Guided Trips

FISHING REPORT AND SYNOPSIS: 12/3/2019

Winter fishing is nearly upon us. Snow yesterday has given way to falling water temperatures in the Smokies. In general, fish will be hunkered down, although by tomorrow they should start to get more active again as temperatures warm. For the next three months, expect many more fish in the slower places in the Park. Think nymphs and maybe streamers but don't be surprised to find fish rising to blue-winged olives or midges on some days.

On tailwaters like the Clinch, brown trout and some fall spawn rainbows are doing their thing. This is a good time to review good ethics when it comes to spawning trout. Remember that these are the next generation of trout and the best thing you can do is to leave them alone. Avoid wading through spawning areas and don't fish for obvious spawners. For the foreseeable future, we should have high water thanks to big rains this last weekend. Fishing out of the drift boat will be very good through the winter with both nymphing and streamer fishing a distinct possibility. Want to swing for the fences and go for just one monster? Streamers will just get better and better going into January and February.

The Caney is slowly coming around. A few shad are coming through the dam, but lingering water quality problems are limiting the fishing. Winter streamer floats will produce shots at larger brown trout for anglers willing to work hard. Next spring should bring good fishing again.

Winter is our favorite time to get on the musky streams. In between bouts of high water, those will be fishing well for the next few months.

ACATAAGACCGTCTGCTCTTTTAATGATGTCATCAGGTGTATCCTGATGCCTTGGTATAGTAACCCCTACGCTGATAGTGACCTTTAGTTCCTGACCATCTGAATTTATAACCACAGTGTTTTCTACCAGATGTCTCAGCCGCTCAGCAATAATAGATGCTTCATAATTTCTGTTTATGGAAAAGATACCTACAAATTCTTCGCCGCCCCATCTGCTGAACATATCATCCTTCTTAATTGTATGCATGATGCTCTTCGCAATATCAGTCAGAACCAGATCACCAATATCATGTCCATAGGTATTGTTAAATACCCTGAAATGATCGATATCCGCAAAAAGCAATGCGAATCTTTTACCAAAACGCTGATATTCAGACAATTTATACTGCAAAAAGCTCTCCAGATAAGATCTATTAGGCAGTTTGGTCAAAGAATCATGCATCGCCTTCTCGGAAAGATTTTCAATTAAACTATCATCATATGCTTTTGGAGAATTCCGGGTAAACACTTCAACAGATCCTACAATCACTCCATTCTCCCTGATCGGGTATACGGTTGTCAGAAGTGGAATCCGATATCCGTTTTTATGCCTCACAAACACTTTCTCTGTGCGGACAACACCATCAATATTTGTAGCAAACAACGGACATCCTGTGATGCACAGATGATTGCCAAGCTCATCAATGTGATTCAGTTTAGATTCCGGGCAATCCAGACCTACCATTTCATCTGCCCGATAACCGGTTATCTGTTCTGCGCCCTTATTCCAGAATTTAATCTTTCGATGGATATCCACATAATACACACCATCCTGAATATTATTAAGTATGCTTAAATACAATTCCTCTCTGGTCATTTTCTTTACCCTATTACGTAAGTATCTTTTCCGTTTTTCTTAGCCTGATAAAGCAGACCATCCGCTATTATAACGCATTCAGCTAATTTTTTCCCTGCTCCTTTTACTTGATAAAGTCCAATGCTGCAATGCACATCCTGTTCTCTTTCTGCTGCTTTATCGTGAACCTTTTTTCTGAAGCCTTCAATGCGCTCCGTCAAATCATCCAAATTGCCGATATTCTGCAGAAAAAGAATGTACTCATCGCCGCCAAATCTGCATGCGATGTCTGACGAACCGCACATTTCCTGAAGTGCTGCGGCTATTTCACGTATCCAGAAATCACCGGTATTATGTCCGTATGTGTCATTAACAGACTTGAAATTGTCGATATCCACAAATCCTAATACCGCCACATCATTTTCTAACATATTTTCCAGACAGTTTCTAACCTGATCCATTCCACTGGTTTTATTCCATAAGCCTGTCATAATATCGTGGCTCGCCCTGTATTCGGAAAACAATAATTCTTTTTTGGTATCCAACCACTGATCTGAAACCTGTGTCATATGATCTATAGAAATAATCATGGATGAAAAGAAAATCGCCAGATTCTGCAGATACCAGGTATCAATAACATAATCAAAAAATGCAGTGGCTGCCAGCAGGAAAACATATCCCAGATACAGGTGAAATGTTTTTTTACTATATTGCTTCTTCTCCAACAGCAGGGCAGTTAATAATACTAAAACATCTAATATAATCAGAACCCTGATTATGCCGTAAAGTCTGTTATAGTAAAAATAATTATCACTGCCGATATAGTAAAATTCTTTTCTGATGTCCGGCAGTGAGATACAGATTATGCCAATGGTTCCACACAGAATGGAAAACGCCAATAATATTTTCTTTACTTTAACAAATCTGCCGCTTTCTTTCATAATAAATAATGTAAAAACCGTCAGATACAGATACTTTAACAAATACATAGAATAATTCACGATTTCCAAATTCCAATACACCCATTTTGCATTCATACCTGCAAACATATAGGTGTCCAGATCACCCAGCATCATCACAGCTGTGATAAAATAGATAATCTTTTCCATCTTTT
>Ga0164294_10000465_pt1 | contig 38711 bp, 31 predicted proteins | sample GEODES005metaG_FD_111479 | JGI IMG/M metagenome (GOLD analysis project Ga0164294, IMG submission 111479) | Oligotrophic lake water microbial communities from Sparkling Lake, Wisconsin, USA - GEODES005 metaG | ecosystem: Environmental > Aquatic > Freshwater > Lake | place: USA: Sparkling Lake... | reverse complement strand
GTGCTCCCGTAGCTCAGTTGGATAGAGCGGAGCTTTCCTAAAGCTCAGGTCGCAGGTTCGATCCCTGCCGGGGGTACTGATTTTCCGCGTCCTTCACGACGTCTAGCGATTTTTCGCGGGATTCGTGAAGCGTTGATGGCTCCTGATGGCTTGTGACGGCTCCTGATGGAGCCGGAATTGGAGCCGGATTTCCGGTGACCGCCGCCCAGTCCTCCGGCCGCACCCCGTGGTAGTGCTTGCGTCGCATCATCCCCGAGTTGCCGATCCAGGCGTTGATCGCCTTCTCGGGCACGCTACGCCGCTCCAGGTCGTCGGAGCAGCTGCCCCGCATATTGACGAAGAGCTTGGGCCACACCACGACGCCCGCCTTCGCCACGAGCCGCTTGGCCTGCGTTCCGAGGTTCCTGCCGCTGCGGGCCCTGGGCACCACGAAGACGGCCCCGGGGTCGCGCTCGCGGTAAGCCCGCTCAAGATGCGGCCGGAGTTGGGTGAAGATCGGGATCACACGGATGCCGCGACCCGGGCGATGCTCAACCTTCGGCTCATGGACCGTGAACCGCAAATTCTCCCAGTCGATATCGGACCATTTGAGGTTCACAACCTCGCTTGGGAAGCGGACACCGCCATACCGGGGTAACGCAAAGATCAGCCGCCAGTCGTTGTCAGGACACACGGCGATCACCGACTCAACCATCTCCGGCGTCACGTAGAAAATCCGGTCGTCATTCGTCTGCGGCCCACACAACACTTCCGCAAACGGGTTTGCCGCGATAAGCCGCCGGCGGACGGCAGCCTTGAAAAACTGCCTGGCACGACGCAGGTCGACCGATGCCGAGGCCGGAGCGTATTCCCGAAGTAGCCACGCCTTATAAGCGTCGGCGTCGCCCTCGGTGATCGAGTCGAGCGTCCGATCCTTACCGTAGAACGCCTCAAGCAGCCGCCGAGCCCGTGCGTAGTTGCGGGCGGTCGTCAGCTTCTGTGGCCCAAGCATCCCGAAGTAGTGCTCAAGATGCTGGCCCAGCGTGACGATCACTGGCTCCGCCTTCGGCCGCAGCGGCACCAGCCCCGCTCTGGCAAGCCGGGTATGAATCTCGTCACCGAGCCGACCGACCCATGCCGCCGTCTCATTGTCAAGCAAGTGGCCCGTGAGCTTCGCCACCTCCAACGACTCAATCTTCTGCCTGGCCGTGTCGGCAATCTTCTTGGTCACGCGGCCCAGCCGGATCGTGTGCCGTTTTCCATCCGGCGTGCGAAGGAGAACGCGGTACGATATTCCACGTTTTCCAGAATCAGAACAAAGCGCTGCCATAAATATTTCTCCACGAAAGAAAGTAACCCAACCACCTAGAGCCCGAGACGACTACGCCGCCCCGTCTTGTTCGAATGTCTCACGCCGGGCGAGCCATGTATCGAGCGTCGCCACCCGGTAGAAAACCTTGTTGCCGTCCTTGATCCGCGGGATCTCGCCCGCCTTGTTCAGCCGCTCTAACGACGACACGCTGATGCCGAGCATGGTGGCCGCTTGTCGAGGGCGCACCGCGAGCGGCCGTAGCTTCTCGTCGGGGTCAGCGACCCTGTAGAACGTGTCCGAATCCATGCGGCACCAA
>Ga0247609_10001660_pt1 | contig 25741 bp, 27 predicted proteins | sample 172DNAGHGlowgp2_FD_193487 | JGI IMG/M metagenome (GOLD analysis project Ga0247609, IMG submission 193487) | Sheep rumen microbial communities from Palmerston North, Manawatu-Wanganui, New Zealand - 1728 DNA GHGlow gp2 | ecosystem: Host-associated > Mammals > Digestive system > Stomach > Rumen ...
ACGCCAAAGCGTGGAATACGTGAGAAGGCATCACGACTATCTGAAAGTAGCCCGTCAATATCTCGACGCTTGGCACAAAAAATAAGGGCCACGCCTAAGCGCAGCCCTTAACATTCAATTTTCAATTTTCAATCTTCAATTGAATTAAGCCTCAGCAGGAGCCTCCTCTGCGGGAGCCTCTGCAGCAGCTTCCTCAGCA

Photo of the Month: Big Fish Chuck Strikes Again

Photo of the Month: Big Fish Chuck Strikes Again

Thursday, May 14, 2009

Small Stream Poll

If you have not done so already, please vote in the poll (on the right side of the page) on your favorite water type in a small streams. Most small streams are largely pocket water with the occasional large pool to break the pattern. Pocket water is probably my favorite type of fishing, but pools provide special opportunities as well. Sometimes the difference between the two can be blurred. On really small streams, the pools may be the size of most small pockets on a larger river. Still, the pools generally require a more stealthy approach than the pocket water regardless of size. Normally my preference is pocket water, but some days I just want to fish pools and hustle past all the prime pockets in the stream...really, it is all fun...

So, which do you prefer?

5 comments:

  1. I never do well in the big glassy pools on the truckee-- it would require me to re-rig my heavily weighted nymph rig with a tiny leader and tiny dry flies with droppers.

    I love fishing the big fast pools though

    that picture with the bridge intimidates me-- I suck at casting dries especially when theres a lot of brush around

    ReplyDelete
  2. Hello,my name is Fernando from Spain. Your blog is very good, but sometimes I cannot understand with my poor English. Excuse me, but could you tell me what pocket water means?
    Thank you.

    ReplyDelete
  3. Fernando, pocket water is the faster water with large rocks breaking the flow. The pockets formed behind the rocks nearly always have a trout or two living in them. In the pictures above, the first picture is pocket water and the last picture is the bottom end of a calm pool...

    ReplyDelete
  4. you're poll's missing an option... runs

    I wouldn't fish that glassy pool either. but I'd rather fish a defined run leading into a pool than the pocket water.

    ReplyDelete
  5. Small streams...the runs are pocket water...generally that is... Good point though! With your dry fly skills you would kill 'em on that particular glassy pool. If you haven't fished there, we need to hit it up this fall...

    ReplyDelete

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